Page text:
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By       Message robert wolff       (Page 1 of 4 pages)     Permalink

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opednews.com Headlined to H3 9/24/09

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You will be happy to know that NPR (national public radio) is 'supported' by a husband and wife foundation that is promoting a More Just, Verdant and Peaceful World. Every time I hear that, I cannot help but wonder, Don't we all? But I realize, No, we don't. I'm not even sure a majority of us do. This past summer's supposed 'debates' showed how far some people are willing to go to destroy discussions that should be the ground of a democracy. The 'some people' may be a minority but in a world presented to us by the Media mayhem has a louder voice than we the people.

I had a personal experience with one person, feverish about words -- not even concepts -- that were bandied about by those violent yellers. I thought myself a mild person, never interested in politics, but the person's vitriolic and, to me, utterly nonsensical screaming got me to the point where I had to shout back. Obviously, after half a century in this country I still have not understood this deep gut conviction that 'socialism' is bad, bad, bad. When the yeller yelled that his government was being stolen by 'that man' (in the White House) I said something like "all countries have health care for everyone," to which the immediate response was "That is the very reason I don't want our country to have that, I hate socialism!" I couldn't help saying (in a soft voice, actually) Do you know what socialism is? And, again, the immediate response, "No, and I don't want to know."

I walked away. To me, that kind of response speaks of an ignorance that is like 'faith' (the person also is a born again Christian). I cannot even imagine a faith so disconnected from reason.

Am reading -- one page at a time --The Forever War, by Dexter Filkins, 2008. A journalist writing about the wars we are fighting in the Middle East, 'embedded' with Marine units, sometimes on his own.

Our Media have never given us more than statistics, not the nitty gritty of killing and being killed. In this book everybody has a name, they are real people. Volunteer soldiers, men and women, seeking adventure, a change from growing up in a small town. Men and women for the most part who have had a high school diploma, but no further educational ambitions. Lots of male bonding--few stories about women, or perhaps I have not come to that part; am only a little past the middle of a 350 page paperback.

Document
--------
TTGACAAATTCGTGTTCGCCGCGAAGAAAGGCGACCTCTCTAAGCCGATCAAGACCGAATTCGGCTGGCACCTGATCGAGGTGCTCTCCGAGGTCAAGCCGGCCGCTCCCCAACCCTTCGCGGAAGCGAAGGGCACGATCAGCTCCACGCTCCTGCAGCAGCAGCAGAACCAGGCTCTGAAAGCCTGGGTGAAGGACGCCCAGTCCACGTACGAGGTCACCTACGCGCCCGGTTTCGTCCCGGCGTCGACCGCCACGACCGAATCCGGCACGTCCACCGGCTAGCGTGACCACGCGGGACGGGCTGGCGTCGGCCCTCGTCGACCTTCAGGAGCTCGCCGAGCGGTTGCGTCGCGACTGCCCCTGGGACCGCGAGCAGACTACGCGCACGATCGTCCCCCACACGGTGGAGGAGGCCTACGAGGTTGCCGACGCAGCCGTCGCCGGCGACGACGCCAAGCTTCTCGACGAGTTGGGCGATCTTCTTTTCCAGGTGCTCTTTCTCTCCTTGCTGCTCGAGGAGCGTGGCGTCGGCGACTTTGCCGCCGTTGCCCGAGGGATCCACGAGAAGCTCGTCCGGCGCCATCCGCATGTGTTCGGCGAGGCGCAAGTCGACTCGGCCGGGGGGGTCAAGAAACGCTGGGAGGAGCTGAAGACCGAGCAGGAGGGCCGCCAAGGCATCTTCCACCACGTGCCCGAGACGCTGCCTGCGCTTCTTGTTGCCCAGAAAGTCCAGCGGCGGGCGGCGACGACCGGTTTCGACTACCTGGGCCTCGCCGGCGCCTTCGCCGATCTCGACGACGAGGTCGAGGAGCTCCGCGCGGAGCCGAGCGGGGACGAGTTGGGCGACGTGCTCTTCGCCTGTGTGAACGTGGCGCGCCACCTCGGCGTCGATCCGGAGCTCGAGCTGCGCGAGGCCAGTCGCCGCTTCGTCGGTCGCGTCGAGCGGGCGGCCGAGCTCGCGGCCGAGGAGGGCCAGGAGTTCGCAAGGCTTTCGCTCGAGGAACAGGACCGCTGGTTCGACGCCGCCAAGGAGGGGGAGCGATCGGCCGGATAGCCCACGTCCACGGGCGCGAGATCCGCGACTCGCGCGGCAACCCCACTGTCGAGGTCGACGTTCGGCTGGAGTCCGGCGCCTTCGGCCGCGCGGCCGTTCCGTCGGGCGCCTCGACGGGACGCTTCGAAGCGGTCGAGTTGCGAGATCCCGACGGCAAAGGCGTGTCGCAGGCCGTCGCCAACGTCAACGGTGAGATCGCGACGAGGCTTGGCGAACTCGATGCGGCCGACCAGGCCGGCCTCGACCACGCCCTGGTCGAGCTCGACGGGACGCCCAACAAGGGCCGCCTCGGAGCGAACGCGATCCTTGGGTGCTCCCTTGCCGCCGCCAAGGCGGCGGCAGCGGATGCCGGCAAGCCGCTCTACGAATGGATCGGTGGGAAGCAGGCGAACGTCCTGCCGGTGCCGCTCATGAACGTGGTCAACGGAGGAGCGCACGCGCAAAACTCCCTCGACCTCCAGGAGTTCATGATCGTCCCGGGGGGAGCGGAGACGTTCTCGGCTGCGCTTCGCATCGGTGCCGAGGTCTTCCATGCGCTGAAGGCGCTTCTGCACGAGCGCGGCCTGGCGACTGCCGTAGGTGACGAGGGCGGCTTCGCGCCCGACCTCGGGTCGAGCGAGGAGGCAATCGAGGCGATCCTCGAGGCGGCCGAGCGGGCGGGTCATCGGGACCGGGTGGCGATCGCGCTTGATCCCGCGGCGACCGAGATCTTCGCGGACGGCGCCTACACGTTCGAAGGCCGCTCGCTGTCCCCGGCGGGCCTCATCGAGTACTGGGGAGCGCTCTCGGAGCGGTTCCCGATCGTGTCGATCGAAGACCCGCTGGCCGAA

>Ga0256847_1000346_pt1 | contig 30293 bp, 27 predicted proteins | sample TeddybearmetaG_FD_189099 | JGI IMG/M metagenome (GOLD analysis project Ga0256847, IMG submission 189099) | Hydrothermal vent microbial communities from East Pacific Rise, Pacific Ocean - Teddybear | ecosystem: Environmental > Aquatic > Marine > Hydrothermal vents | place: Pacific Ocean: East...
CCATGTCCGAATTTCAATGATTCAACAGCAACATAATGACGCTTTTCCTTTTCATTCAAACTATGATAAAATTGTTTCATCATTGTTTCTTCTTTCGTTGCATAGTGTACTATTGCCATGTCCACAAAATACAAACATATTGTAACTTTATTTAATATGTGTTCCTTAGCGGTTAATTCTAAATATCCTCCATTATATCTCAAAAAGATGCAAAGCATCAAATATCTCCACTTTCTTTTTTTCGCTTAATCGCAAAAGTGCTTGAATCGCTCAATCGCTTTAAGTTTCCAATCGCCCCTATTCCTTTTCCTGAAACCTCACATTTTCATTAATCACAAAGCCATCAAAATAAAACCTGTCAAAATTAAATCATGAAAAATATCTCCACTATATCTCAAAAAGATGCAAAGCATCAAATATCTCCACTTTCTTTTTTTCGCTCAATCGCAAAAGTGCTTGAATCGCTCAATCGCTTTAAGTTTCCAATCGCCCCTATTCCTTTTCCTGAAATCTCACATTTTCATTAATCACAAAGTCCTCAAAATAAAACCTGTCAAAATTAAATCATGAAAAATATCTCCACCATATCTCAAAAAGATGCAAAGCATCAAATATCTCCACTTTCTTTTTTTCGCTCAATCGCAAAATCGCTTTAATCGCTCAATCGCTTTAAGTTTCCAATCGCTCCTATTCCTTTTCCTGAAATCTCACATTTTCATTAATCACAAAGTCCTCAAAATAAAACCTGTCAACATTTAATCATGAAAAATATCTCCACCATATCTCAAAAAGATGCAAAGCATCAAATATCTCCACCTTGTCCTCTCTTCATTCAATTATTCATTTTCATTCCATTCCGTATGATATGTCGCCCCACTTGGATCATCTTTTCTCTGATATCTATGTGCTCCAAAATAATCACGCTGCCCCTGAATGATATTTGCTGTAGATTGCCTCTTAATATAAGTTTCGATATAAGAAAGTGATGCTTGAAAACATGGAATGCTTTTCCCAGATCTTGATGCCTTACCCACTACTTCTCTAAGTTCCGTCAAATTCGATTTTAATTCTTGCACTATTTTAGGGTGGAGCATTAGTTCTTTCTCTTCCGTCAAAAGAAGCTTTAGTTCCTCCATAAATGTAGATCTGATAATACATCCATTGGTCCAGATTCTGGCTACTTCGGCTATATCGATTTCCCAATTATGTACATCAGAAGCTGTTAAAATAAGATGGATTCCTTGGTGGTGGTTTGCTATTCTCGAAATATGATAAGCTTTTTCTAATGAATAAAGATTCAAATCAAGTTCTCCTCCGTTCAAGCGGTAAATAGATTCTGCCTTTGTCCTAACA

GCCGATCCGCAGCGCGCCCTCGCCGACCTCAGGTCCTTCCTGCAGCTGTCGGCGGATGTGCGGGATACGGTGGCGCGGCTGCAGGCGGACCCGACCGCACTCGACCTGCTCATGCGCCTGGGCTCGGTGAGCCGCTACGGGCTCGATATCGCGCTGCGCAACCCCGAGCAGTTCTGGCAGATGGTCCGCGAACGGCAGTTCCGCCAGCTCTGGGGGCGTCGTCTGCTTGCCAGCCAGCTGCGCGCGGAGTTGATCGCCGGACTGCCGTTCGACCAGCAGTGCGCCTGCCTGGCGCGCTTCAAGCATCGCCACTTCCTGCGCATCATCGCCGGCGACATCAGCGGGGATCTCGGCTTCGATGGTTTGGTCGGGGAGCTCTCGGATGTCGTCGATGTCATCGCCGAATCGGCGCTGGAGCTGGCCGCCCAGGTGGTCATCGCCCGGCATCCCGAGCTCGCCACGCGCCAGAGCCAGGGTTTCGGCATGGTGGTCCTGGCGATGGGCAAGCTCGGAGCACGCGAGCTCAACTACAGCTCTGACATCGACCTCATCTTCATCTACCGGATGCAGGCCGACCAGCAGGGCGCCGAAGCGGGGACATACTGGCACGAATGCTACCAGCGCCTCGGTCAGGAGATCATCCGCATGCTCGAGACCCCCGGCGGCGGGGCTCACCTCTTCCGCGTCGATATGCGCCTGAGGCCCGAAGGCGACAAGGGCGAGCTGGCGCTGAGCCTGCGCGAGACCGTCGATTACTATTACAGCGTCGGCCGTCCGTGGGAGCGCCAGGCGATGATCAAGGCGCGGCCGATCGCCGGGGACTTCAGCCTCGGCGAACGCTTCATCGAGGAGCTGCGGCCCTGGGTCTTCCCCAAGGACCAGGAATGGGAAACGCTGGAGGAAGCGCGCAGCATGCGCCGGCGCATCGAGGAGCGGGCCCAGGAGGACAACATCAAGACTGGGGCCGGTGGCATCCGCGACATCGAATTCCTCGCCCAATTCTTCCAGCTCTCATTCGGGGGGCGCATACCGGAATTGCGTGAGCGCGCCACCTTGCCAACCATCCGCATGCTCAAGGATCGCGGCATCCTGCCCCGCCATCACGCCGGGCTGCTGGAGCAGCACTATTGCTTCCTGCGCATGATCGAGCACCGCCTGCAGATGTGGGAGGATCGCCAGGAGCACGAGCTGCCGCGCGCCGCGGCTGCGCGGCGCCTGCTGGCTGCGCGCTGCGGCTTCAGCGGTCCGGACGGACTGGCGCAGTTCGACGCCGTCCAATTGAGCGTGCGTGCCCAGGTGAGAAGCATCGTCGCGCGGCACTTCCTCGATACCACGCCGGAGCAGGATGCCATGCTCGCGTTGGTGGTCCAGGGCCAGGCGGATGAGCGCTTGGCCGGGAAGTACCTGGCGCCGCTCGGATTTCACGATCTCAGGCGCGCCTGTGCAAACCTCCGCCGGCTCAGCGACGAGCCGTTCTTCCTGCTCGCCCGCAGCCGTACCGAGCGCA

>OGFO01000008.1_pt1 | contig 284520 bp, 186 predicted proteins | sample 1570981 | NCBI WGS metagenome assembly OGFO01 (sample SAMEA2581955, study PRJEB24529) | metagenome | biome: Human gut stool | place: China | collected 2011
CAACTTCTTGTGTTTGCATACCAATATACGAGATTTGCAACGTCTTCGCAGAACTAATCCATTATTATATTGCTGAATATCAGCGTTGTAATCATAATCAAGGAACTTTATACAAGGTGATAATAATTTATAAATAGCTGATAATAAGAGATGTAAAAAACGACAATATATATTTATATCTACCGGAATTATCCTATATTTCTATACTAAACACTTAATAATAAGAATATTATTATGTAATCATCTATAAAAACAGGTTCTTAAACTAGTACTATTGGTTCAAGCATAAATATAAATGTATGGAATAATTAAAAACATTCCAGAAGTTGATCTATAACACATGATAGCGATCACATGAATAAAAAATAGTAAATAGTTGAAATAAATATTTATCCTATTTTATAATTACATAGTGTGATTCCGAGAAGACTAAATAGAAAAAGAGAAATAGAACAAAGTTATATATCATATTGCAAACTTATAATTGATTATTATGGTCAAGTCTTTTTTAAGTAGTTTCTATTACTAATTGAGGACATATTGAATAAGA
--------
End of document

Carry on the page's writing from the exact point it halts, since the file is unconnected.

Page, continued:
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Reading it brings back some very personal memories of my own war, what to me is still "the" War, now two and more generations back in history. A very different terrain, different cultures, but the killing, the torture, the same. In my war I was a civilian in a country occupied by a foreign army, and two or three different kinds of "secret police." I was a young man, 18, 19, very early 20s; my parents and my sister, on the other side of the world in Indonesia; the latter half of the five-year war they were under Japanese occupation. I naturally "resisted" long before there was an organized Resistance -- in the Netherlands never called that. We rebelled against a rude and ruthless occupation. At that time it was impossible, I thought, not to resist, long before there was am organized Resistance. Resisting started from the bottom of society. In fact it was the underworld and the Communist party who provided the first resisters -- they had experience resisting. Organization came after several years. We had no weapons, but there are endless ways to resist authority as all children learn early.